We also made sure we spent enough time discussing with the kids some of the issues about staying safe online… things like not revealing any personal information, not using your last name, not mentioning your school or where you will be at any particular time. We talked about how to handle comments and how to be a responsible online citizen. They took all this very seriously and stuck to the rules the whole time.

Of course, the real point of a blog is to write, so I worked with the teachers to come up with some way to encourage the students to write more, and especially to relate it to the topic they were doing last term which was “Australia, You’re Standing In It”.

To that end, we designed a grid of writing prompts.  It was arranged into four threads – Built Environment, Natural Environment, Flora and Fauna, and States and Territories.  We gave the students three options for each thread, one from the lower end of Blooms Taxonomy, one from the middle and one from the upper end, making 12 possible writing topics in all.  The easier topics were rated at 10 points, the middle ones at 15 points and the harder ones at 20 points and each student was asked to accumulate 60 points, with a special prize given to any student that accumulated 100 points or more. The idea was to create a range of choices that each student could make for what they wrote about, from the easier research and recall type tasks, all the way up to harder tasks that requires greater creativity and synthesis of ideas.  A student could opt for the easier tasks if they wanted to, but obviously they would need to do more of them.  Alternatively, they could do fewer but harder tasks if they chose.  The actual tasks they chose did not matter, as long as they collected at least 60 points worth.  Despite the issues with Edublogs and the large chunks of wasted class time, many students managed to get to the 60 point mark, and some collected as many as 120 points.

Cut and pasted from our Moodle page, it looked like this…


Year 4 Blogging Topics

Choose from the following list of blog topics. You need to collect at least 60 points, and anyone who gets 100 points will get a special prize.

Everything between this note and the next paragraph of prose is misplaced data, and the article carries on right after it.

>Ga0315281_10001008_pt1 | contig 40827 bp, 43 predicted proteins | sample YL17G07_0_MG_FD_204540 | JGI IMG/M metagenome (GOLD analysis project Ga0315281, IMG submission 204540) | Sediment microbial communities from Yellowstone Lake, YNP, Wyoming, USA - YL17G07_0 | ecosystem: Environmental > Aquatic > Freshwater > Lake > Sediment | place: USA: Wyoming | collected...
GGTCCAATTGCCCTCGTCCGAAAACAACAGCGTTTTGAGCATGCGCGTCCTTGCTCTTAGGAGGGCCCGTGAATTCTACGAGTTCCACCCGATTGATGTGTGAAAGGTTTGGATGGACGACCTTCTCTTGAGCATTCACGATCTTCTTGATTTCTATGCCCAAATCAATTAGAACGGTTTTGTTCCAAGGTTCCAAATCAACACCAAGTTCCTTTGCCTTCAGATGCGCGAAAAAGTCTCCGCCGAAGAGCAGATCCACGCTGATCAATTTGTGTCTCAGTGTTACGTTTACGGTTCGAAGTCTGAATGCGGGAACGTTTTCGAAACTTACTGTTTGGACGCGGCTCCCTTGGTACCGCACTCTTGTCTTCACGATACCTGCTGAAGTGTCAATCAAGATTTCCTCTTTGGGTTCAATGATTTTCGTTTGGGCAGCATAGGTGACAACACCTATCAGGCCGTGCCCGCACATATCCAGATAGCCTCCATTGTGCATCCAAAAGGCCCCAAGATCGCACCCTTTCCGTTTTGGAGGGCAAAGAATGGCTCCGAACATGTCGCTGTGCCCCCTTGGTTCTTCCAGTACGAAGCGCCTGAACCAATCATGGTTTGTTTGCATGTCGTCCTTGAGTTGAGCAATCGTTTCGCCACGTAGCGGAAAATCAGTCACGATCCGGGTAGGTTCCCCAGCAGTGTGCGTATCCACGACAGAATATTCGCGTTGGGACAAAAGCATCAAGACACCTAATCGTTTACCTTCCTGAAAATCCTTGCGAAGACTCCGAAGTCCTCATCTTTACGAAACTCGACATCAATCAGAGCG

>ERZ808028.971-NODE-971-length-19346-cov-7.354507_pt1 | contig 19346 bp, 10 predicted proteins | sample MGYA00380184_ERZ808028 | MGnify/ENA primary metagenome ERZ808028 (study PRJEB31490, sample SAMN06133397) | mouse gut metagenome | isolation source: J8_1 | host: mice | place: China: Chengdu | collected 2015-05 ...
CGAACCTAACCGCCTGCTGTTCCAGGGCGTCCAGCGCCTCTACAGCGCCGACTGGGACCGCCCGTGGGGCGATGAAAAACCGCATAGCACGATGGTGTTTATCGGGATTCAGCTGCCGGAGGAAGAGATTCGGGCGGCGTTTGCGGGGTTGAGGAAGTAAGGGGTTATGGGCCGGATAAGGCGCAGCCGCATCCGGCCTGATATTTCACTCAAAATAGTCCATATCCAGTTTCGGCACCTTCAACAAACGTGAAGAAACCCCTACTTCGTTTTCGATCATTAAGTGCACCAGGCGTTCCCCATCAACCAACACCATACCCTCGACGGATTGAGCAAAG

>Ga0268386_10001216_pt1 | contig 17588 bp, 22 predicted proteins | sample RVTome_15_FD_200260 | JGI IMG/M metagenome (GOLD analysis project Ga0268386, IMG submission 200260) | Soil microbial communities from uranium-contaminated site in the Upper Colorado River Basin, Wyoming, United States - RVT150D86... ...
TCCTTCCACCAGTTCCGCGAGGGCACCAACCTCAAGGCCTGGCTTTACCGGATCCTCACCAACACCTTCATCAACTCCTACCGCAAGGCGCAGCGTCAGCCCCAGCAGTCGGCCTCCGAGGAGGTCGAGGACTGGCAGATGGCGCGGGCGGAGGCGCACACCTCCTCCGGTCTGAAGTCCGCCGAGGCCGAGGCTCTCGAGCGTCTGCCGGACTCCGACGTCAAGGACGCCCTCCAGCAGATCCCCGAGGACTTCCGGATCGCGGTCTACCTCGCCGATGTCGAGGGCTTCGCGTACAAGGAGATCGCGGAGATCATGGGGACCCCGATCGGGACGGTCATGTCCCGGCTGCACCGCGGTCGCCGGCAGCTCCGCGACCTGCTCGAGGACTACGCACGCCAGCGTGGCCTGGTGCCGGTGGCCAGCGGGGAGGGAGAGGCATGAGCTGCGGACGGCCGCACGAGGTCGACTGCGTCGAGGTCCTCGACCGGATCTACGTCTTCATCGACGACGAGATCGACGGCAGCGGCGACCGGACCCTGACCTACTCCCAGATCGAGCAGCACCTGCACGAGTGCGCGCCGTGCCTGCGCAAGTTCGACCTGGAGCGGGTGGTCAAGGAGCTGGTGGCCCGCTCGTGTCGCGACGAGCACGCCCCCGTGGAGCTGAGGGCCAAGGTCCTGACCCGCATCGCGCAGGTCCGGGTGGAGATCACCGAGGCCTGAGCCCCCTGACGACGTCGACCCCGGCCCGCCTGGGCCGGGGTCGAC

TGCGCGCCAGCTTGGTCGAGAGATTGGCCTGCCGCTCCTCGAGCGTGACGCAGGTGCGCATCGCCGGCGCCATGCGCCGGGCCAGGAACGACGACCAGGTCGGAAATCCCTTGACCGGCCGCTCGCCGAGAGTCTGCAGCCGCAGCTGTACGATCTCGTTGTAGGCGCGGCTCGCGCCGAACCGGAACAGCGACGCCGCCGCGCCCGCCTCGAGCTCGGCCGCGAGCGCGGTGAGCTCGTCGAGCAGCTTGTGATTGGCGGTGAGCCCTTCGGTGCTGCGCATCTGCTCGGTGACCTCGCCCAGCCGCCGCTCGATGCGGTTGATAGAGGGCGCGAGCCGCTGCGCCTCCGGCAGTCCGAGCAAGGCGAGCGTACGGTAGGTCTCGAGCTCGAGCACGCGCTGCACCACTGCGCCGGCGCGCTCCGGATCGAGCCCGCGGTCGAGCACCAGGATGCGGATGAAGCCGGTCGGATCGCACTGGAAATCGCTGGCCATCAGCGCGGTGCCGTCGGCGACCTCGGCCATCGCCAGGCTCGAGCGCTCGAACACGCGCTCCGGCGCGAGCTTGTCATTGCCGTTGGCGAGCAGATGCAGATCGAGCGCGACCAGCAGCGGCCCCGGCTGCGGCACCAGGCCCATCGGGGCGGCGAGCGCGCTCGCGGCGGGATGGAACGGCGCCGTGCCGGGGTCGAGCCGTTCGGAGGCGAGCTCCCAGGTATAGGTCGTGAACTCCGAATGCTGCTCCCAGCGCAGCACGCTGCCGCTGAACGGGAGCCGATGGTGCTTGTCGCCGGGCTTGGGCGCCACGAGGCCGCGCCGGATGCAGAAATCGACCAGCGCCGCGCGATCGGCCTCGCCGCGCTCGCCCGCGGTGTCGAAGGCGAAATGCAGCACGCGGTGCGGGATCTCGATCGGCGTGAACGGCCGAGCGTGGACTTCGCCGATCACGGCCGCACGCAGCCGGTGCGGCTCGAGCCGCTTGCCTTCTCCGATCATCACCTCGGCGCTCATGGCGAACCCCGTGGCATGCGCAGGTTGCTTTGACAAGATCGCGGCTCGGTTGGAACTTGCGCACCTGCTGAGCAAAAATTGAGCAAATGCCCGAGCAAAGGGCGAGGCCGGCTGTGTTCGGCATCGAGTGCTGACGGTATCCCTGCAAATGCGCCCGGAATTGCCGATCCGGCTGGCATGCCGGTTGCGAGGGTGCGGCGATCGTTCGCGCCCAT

Write each as a separate blog post. Give each a good title and a put them into a suitable category.

10 points 15 points 20 points
The Built Environment Choose a built environment and describe it in words. Add a couple of pictures as well. Write a poem about the built environment. It needs at least 2 verses. Pick two Australian built environments and compare and contrast them. (Describe their similarities and their differences) Include pictures to support your views.
The Natural Environment List 5 natural sites in NSW and include a short description of each one. Include a photo of each if possible. Should tourists be allowed to climb Uluru?
Give 5 good reasons to support your argument. Include a photo or two.
Choose an Australian natural environment and explain how and why it needs to be protected. Give as much detail as you can.
States and Territories Find the weather in 5 other states right now. Include a link to the page where you find this information. In the form of a travel log, describe a holiday you’ve taken in NSW or interstate. Include a few pictures. Which is the best Australian state? Why? Give at least 5 reasons that would convince an overseas visitor to go there.
Flora and Fauna Choose an area of Australia and list at least 3 plants or animals you would find there. Include pictures. Find 3 pictures of Australian flora and/or fauna, and write descriptions about them for someone who was blind. Choose one endangered Australian plant or animal and explain what you might do to help save them from extinction.

What struck me as I watched the students work on this project was just how many other skills they used along the way.  From technical skill trying to figure out how to include photos or YouTube videos, to information literacy skills in choosing the rights sites to gather information from, to improving their general knowledge as they learned things they didn’t know before they started.  I thought it was a successful project on a number of levels, and I do see how blogging can be a very powerful tool for learning.

Anyway, I’m certainly not claiming it was perfect or ideal, and I’d certainly appreciate any comments you might like to make on ways to improve our attempt at blogging.  What can we do to improve it?

Image: ‘shirt.JPG
http://www.flickr.com/photos/78863070@N00/1341839873
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When Everything Looks Like a Nail

The regularity of my blogging has dropped off a bit lately, mainly because I’m in the middle of writing a book about the use of interactive whiteboard technology for teachers. Although I’ve got almost 20,000 words written so far, I am way behind deadline and really need to get the first draft finished so it can be submitted to the publishers in a few weeks. Until I get that done, every time I feel the urge to blog I have to remind myself that there is a (new) deadline looming and direct my writing efforts to the book instead of the blog. I feel bad that my blogging has been suffering lately, but I really need to get this done. So there you have the reason I’ve not been updating lately.